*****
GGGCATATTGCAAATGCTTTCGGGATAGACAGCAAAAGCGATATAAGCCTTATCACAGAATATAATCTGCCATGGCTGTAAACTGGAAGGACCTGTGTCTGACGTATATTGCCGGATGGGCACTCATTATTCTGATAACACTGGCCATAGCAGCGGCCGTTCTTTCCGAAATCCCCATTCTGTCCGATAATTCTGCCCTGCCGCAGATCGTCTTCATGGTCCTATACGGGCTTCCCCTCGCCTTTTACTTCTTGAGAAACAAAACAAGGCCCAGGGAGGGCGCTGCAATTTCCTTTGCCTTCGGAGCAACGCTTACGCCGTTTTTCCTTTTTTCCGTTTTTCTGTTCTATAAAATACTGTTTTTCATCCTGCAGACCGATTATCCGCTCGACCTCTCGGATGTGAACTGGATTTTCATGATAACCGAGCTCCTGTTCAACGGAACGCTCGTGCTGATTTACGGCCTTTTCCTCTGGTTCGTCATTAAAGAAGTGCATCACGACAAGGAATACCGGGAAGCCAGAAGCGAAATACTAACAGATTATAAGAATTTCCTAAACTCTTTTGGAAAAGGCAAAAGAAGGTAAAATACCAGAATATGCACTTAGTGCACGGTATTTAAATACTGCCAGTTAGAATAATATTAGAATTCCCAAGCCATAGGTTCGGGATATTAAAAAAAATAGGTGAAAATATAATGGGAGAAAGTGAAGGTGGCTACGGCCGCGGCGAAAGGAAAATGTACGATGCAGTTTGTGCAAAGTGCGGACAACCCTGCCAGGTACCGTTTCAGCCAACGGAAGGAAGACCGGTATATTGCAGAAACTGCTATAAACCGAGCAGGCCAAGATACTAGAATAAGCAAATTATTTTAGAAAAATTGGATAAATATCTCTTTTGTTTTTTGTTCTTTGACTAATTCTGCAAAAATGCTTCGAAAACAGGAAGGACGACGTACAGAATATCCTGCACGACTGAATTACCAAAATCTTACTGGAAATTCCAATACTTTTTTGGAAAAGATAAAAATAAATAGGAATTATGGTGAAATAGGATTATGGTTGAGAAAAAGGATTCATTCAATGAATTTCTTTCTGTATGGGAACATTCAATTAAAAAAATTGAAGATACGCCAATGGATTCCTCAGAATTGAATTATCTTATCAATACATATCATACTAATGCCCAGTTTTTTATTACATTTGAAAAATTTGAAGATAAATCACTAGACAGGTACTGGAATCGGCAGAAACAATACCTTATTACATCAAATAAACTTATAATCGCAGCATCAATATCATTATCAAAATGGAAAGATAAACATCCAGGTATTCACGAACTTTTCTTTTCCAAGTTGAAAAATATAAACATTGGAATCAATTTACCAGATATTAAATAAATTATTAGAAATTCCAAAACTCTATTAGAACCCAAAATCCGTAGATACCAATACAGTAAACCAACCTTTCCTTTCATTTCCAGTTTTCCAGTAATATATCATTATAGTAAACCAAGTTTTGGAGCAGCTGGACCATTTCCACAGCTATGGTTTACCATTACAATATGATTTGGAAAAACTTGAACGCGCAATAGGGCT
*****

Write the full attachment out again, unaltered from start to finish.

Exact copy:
GGGCATATTGCAAATGCTTTCGGGATAGACAGCAAAAGCGATATAAGCCTTATCACAGAATATAATCTGCCATGGCTGTAAACTGGAAGGACCTGTGTCTGACGTATATTGCCGGATGGGCACTCATTATTCTGATAACACTGGCCATAGCAGCGGCCGTTCTTTCCGAAATCCCCATTCTGTCCGATAATTCTGCCCTGCCGCAGATCGTCTTCATGGTCCTATACGGGCTTCCCCTCGCCTTTTACTTCTTGAGAAACAAAACAAGGCCCAGGGAGGGCGCTGCAATTTCCTTTGCCTTCGGAGCAACGCTTACGCCGTTTTTCCTTTTTTCCGTTTTTCTGTTCTATAAAATACTGTTTTTCATCCTGCAGACCGATTATCCGCTCGACCTCTCGGATGTGAACTGGATTTTCATGATAACCGAGCTCCTGTTCAACGGAACGCTCGTGCTGATTTACGGCCTTTTCCTCTGGTTCGTCATTAAAGAAGTGCATCACGACAAGGAATACCGGGAAGCCAGAAGCGAAATACTAACAGATTATAAGAATTTCCTAAACTCTTTTGGAAAAGGCAAAAGAAGGTAAAATACCAGAATATGCACTTAGTGCACGGTATTTAAATACTGCCAGTTAGAATAATATTAGAATTCCCAAGCCATAGGTTCGGGATATTAAAAAAAATAGGTGAAAATATAATGGGAGAAAGTGAAGGTGGCTACGGCCGCGGCGAAAGGAAAATGTACGATGCAGTTTGTGCAAAGTGCGGACAACCCTGCCAGGTACCGTTTCAGCCAACGGAAGGAAGACCGGTATATTGCAGAAACTGCTATAAACCGAGCAGGCCAAGATACTAGAATAAGCAAATTATTTTAGAAAAATTGGATAAATATCTCTTTTGTTTTTTGTTCTTTGACTAATTCTGCAAAAATGCTTCGAAAACAGGAAGGACGACGTACAGAATATCCTGCACGACTGAATTACCAAAATCTTACTGGAAATTCCAATACTTTTTTGGAAAAGATAAAAATAAATAGGAATTATGGTGAAATAGGATTATGGTTGAGAAAAAGGATTCATTCAATGAATTTCTTTCTGTATGGGAACATTCAATTAAAAAAATTGAAGATACGCCAATGGATTCCTCAGAATTGAATTATCTTATCAATACATATCATACTAATGCCCAGTTTTTTATTACATTTGAAAAATTTGAAGATAAATCACTAGACAGGTACTGGAATCGGCAGAAACAATACCTTATTACATCAAATAAACTTATAATCGCAGCATCAATATCATTATCAAAATGGAAAGATAAACATCCAGGTATTCACGAACTTTTCTTTTCCAAGTTGAAAAATATAAACATTGGAATCAATTTACCAGATATTAAATAAATTATTAGAAATTCCAAAACTCTATTAGAACCCAAAATCCGTAGATACCAATACAGTAAACCAACCTTTCCTTTCATTTCCAGTTTTCCAGTAATATATCATTATAGTAAACCAAGTTTTGGAGCAGCTGGACCATTTCCACAGCTATGGTTTACCATTACAATATGATTTGGAAAAACTTGAACGCGCAATAGGGCT